is a symbol) to something Y (which could be of any type).  When a variable
   is referenced (in the context of a style S) via its name X, then Y is
   interpreted.  If Y is a symbol, then it is looked up in the variable map and
   the result interpreted.  If it is a thunk, then its evaluate()
   function is called with the style S.
   When styles are incorporated, the general rule is to interpret reference
   symbol names as soon as possible.

 - clippedpath should draw the (curved) path and then clip, so the directions
   come out right.
 - Warning: when we scale or shift using an external style, print object O1
   that is affected by these styles, and then print out an object O2 whose
   position and scale depends on O1, then we don't want to apply the scaling
   and shift again.
 - Add types to Value class.
 - Hyperlinks
 - Better signature detection for lazy printing.
 - Export to powerpoint and flash.
 - Animations
 - Graphical user interface.
 - Constraint-based figure design.

 - 1.4: parse trees support labeled edge mode, changed extractArgs interface
 - 1.4: bar graphs support error bars and ghosts (for animation)
 - 1.4: parse tree has postNodeFunc
 - 1.4: polygon points allows thunks now
 - 1.4: removed dependence on foiltex
 - 1.3: allow dashed borders, support for drawing parse trees, general cleanup, etc.
 - 1.2: graphs: labels support scientific notation, rounding, post processing on lines, etc.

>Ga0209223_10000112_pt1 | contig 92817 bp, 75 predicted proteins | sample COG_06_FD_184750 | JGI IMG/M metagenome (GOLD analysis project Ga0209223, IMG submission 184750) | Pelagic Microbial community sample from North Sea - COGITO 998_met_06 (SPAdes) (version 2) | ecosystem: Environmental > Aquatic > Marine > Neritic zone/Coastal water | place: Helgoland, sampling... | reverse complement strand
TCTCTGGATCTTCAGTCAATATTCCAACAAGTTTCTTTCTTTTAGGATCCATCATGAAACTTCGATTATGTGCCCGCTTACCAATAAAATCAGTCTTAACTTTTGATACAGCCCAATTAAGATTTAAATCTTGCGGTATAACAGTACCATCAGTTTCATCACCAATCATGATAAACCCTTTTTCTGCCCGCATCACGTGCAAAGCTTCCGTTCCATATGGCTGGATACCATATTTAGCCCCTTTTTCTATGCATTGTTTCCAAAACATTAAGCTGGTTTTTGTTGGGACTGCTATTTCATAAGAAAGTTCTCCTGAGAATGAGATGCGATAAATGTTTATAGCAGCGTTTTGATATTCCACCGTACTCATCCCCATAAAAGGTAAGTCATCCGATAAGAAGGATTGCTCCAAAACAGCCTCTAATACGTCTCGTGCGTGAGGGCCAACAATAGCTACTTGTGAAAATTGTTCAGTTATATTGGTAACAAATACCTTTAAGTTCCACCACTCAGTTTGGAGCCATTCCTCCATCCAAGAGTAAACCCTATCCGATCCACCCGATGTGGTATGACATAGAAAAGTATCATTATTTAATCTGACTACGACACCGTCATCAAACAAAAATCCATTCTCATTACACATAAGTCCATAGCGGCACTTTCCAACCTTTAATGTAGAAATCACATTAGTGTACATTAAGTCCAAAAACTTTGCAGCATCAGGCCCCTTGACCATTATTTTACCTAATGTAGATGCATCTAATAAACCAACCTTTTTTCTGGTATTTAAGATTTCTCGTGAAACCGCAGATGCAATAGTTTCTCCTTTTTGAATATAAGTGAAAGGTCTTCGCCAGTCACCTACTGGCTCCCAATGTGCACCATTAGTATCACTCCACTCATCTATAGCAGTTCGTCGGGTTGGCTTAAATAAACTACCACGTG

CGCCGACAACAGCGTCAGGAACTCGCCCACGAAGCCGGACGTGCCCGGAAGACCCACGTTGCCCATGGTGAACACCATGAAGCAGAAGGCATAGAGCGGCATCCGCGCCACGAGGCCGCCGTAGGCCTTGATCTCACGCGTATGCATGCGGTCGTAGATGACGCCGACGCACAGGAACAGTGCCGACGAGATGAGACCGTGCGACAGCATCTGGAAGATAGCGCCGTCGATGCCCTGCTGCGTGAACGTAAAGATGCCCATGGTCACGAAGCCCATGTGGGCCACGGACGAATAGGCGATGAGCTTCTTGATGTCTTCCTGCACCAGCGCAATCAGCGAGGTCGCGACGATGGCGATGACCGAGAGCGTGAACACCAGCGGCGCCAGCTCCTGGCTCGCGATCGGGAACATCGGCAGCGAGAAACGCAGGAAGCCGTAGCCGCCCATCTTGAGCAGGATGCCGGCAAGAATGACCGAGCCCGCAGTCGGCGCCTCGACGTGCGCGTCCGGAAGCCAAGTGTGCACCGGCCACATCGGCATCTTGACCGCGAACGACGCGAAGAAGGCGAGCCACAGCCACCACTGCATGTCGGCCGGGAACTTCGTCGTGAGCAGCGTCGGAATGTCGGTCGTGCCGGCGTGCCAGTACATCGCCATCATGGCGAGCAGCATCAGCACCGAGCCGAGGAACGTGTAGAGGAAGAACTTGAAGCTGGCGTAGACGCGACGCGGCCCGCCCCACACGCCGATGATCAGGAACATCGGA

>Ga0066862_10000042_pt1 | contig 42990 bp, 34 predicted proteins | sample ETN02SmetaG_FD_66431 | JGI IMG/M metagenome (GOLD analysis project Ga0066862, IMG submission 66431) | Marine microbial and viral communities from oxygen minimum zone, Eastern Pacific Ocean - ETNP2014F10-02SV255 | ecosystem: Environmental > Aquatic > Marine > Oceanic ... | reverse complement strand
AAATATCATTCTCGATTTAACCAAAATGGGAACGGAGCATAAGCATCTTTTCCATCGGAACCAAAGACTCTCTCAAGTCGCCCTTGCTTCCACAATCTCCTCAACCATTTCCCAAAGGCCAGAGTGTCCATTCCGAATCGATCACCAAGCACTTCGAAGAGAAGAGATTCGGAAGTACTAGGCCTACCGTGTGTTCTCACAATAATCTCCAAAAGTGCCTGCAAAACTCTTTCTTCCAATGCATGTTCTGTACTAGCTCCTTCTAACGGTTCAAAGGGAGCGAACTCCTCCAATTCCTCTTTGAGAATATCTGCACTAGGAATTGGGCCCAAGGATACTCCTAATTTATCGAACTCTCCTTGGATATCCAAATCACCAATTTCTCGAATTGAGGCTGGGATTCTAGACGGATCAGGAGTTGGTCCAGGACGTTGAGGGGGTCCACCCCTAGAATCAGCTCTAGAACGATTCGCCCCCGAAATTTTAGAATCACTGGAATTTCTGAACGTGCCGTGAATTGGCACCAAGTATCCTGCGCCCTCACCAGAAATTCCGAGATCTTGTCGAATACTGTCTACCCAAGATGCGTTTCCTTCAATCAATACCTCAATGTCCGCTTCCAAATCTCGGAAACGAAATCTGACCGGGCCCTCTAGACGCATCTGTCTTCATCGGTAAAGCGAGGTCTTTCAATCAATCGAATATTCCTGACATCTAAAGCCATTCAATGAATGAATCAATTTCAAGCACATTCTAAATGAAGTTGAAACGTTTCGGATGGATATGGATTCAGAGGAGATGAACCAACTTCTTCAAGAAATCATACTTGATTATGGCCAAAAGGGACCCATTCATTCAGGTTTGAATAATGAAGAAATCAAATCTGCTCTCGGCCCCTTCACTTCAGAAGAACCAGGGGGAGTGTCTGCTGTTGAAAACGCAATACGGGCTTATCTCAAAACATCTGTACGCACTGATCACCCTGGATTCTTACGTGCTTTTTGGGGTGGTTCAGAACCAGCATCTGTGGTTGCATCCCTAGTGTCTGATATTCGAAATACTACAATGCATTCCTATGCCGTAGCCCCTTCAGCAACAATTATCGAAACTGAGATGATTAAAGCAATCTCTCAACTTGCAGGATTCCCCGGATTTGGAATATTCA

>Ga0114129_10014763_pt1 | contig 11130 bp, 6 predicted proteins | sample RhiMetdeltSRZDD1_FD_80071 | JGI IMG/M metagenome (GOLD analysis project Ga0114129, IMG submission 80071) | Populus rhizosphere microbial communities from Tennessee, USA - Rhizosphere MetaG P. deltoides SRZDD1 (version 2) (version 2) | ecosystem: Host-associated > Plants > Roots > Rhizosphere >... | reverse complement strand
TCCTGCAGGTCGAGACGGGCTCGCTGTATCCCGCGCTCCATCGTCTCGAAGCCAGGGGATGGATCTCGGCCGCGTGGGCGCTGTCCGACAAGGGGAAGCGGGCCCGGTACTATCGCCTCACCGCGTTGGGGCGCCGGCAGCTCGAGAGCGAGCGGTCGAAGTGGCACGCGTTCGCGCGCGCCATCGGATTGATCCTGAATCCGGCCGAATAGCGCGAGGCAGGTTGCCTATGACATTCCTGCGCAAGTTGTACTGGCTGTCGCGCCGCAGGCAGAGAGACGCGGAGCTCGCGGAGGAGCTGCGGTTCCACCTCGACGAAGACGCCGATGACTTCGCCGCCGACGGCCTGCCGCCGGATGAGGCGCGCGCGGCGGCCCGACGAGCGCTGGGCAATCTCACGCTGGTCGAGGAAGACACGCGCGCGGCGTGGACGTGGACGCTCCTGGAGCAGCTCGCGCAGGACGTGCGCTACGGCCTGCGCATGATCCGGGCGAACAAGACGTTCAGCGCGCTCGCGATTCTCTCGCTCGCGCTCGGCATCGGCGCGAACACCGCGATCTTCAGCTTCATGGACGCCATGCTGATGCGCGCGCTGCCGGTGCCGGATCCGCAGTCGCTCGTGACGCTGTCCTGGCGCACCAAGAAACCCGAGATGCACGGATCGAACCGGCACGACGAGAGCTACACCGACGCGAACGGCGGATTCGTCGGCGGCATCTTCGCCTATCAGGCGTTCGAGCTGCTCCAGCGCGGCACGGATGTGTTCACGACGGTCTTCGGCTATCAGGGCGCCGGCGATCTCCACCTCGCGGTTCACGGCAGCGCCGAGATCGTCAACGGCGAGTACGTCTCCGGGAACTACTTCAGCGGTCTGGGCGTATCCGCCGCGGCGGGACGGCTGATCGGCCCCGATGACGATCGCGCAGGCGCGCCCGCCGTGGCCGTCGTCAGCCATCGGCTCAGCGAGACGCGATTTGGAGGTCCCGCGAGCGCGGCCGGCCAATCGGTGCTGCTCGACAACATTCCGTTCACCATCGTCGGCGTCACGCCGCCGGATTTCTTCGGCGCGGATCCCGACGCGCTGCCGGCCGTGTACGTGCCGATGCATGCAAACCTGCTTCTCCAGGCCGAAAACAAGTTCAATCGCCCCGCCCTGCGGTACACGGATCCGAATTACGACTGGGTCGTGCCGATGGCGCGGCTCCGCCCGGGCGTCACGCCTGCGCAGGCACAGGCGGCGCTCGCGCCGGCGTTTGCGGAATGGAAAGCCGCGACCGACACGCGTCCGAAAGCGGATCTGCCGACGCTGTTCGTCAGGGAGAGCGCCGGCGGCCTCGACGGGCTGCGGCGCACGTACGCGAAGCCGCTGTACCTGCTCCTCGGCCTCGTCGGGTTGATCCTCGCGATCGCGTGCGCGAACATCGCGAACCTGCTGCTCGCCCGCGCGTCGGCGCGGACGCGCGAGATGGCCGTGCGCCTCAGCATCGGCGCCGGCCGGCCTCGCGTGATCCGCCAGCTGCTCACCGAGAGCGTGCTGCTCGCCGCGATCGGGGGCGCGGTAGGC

- 1.2: support global changing of fontSize
 - 1.2: Fixed rounding of long numbers, support exporting parts of slides to jpeg (via explode)
 - 1.2: zoom functionality improved
 - 1.2: handy functions: indn, padSpace, etc.
 - 1.1: integrated creation of different editions of slide presentations into Presentation.
 - 1.1: Simplification: removed ! to denote mustPrint(true) and changed ? to !.
 - 1.1: Improved error handling and reduced mpto1pdf output.

(C) Copyright 2008-2012, Percy Liang

Permission is granted for anyone to copy, use, or modify these programs and
accompanying documents for purposes of research or education, provided this
copyright notice is retained, and note is made of any changes that have been

These programs and documents are distributed without any warranty, express or
implied.  As the programs were written for research purposes only, they have
not been tested to the degree that would be advisable in any important
application.  All use of these programs is entirely at the user's own risk.